Sullivan's reaction to Presley's performance on the Milton Berle Show was, "I don't know why everybody picked on Presley, I thought the whole show was dirty and vulgar."
Elvis mythology states that Sullivan censored Presley by only shooting him from the waist up. Sullivan may have helped create the myth when he told TV Guide, "as for his gyrations, the whole thing can be controlled with camera shots." In truth Presley's whole body was shown in the first and second shows.
At the time, Presley was filming Love Me Tender, so Sullivan's producer, Marlo Lewis, flew to Los Angeles to supervise the two segments telecast that night from CBS Television history in Hollywood. Sullivan, however, was not able to host his show in New York City because he was recovering from a near fatal automobile accident. Charles Laughton guest-hosted in Sullivan's place. Laughton appeared in front of plaques with gold records and stated, "These gold records, four of them... are a tribute to the fact that four of his recordings have sold, each sold, more than a million copies. And this, by the way, is the first time in record making history that a singer has hit such a mark in such a short time. ...And now, away to Hollywood to meet Elvis Presley."
However, according to Greil Marcus, Laughton was the main act of Sullivan's show. "Presley was the headliner, and a Sullivan headliner normally opened the show, but Sullivan was burying him. Laughton had to make the moment invisible: to act as if nobody was actually waiting for anything. He did it instantly, with complete command, with the sort of television presence that some have and some—Steve Allen, or Ed Sullivan himself—don’t."
Host Laughton wrongly introduced the singer as "Elvin Presley". Once on camera, Elvis cleared his throat and said, “Thank you, Mr Laughton, ladies and gentlemen. Wow”, and wiped his brow. “This is probably the greatest honor I’ve ever had in my life. Ah. There’s not much I can say except, it really makes you feel good. We want to thank you from the bottom of our heart. And now..." "Don't Be Cruel", which was, after a short introduction by Elvis, followed by "Love Me Tender" According to Elaine Dundy, Presley sang "Love Me Tender" "straight, subdued and tender ... —a very different Elvis from the one in the Steve Allen Show three months before".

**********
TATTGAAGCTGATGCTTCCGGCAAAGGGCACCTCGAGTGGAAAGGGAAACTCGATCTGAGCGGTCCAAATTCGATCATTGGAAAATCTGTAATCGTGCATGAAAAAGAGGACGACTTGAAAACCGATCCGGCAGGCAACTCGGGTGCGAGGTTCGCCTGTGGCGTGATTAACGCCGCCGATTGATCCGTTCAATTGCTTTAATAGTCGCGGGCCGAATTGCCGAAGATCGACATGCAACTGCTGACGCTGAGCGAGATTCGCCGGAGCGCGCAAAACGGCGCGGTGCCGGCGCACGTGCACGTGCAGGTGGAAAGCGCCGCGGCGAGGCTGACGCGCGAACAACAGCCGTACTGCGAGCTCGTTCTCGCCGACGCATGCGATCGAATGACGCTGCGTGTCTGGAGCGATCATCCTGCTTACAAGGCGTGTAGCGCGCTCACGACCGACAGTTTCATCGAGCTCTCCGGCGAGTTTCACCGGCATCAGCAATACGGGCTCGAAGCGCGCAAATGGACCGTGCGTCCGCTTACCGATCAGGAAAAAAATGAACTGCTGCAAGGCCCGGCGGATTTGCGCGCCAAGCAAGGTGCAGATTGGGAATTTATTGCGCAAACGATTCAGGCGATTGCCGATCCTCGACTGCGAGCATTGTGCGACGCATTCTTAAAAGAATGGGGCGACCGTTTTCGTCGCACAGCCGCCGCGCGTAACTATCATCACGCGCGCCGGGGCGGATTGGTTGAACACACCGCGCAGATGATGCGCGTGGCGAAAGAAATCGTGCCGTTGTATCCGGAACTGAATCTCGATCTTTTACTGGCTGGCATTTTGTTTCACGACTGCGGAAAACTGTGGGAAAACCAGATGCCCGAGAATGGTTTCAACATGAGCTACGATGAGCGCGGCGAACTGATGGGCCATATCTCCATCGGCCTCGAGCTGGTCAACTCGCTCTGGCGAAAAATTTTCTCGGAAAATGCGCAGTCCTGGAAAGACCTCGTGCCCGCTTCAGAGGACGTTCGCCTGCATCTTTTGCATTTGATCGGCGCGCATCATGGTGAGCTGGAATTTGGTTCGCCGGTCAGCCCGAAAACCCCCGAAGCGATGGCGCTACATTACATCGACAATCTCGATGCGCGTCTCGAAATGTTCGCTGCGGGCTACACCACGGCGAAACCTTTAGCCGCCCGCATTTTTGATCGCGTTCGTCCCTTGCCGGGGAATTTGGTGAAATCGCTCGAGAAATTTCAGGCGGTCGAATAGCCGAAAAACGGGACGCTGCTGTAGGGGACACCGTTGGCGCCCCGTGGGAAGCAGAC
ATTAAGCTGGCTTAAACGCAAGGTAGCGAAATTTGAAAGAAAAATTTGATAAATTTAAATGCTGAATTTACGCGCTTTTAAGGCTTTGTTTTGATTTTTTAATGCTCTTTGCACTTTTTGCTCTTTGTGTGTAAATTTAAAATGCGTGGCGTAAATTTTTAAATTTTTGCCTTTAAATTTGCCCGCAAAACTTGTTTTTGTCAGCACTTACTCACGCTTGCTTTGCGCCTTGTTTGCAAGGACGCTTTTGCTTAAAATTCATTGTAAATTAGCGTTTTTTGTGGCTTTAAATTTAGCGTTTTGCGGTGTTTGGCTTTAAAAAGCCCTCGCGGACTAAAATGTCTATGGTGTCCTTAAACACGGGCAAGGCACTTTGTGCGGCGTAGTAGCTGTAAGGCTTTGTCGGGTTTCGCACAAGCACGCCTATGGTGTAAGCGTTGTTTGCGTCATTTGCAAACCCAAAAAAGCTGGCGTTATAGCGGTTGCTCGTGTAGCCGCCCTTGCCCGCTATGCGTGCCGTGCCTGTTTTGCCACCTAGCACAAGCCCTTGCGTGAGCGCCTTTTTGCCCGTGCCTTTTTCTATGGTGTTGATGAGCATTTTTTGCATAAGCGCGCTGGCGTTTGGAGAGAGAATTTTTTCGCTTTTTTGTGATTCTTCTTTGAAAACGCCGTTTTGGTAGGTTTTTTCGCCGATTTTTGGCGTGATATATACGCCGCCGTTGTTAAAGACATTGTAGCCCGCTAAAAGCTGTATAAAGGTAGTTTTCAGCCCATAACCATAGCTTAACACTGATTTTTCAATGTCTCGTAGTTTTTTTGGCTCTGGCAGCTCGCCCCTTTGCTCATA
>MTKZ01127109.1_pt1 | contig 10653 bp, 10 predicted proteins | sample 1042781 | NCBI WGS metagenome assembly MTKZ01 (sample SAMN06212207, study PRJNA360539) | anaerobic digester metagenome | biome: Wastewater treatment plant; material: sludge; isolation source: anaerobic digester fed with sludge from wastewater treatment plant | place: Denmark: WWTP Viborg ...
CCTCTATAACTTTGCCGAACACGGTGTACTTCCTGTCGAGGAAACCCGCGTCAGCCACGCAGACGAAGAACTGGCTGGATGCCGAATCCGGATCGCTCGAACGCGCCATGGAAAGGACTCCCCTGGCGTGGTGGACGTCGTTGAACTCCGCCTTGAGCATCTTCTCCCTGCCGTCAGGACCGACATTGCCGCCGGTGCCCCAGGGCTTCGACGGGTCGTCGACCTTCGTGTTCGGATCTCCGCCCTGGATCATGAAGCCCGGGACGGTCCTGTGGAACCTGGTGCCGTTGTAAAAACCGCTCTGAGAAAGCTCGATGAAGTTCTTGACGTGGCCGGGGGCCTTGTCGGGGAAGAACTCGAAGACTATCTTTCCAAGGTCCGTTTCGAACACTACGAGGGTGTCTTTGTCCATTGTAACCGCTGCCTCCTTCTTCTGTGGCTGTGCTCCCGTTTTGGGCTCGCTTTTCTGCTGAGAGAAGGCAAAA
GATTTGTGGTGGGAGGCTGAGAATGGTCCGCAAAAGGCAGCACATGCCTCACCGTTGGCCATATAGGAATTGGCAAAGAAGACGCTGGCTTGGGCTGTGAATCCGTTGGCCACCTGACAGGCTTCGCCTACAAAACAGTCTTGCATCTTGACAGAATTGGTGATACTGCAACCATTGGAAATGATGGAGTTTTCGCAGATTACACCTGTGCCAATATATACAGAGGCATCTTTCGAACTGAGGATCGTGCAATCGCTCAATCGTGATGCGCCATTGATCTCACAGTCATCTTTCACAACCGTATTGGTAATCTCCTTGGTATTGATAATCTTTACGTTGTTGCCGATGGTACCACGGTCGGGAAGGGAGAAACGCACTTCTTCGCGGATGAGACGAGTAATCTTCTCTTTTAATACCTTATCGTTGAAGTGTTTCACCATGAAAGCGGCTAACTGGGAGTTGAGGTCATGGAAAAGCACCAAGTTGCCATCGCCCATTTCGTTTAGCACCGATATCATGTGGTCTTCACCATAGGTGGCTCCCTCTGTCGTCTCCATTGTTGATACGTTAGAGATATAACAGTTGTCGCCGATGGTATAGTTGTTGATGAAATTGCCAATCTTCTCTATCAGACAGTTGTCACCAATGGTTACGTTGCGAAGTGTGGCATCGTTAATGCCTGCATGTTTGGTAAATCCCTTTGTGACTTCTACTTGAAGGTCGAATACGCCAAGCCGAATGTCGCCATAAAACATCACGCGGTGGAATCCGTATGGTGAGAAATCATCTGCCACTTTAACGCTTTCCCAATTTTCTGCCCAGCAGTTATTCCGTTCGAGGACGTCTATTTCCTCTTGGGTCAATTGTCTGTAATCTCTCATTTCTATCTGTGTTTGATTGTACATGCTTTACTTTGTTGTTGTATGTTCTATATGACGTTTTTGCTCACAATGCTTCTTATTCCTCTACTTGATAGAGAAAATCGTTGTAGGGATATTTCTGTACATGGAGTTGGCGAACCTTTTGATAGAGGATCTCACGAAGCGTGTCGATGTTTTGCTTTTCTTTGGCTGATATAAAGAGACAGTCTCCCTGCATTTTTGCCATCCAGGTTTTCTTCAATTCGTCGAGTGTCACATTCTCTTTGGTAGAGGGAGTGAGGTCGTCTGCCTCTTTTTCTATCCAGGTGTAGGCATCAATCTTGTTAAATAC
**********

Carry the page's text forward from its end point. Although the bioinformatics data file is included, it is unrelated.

When the camera returned to Laughton, he stated, “Well, well, well well well. Ladies and gentlemen, Elvis Presley. And Mr. Presley, if you are watching this in Hollywood, and I may address myself to you. It has been many a year since any young performer has captured such a wide, and, as we heard tonight, devoted audience.”
Elvis's second set in the show consisted of "Ready Teddy" and a short on-air comment to Sullivan, "Ah, Mr Sullivan. We know that somewhere out there you are looking in, and, ah, all the boys and myself, and everybody out here, are looking forward to seeing you back on television." Next, Elvis declared, "Friends, as a great philosopher once said, ‘You ain’t nothin’ but a Hound Dog...,' " as he launched into a short (1:07) version of the song.
According to Marcus, "For the first of his two appearances that night, as a performer Elvis had come on dressed in grandma’s nightgown and nightcap." Concerning the singer's second set in the show, the author adds that there were "Elvis, Scotty Moore on guitar, Bill Black on stand-up bass, D. J. Fontana on drums, three Jordanaires on their feet, one at a piano. They were shown from behind; the camera pulled all the way back. They went into 'Ready Teddy.' It was Little Richard’s most thrilling record," however, "there was no way Elvis was going to catch him, but he didn’t have to—the song is a wave and he rode it. Compared to moments on the Dorsey shows, on the Berle show, it was ice cream—Elvis’s face unthreatening, his legs as if in casts ..."When "he sang Little Richard’s 'Reddy Teddy' and began to move and dance, the camera pulled in, so that the television audience saw him from the waist up only."
Although Laughton was the main star and there were seven other acts on the show, Elvis was on camera for more than a quarter of the time allotted to all acts. The show was viewed by a record 60 million people which at the time was 82.6 percent of the television audience, and the largest single audience in television history. "In the New York Times," however, "Jack Gould began his review indignantly: "Elvis Presley had 'injected movements of his tongue and indulged in wordless singing that were singularly distasteful.' Overstimulating the physical impulses of the teenagers was 'a gross national disservice.'"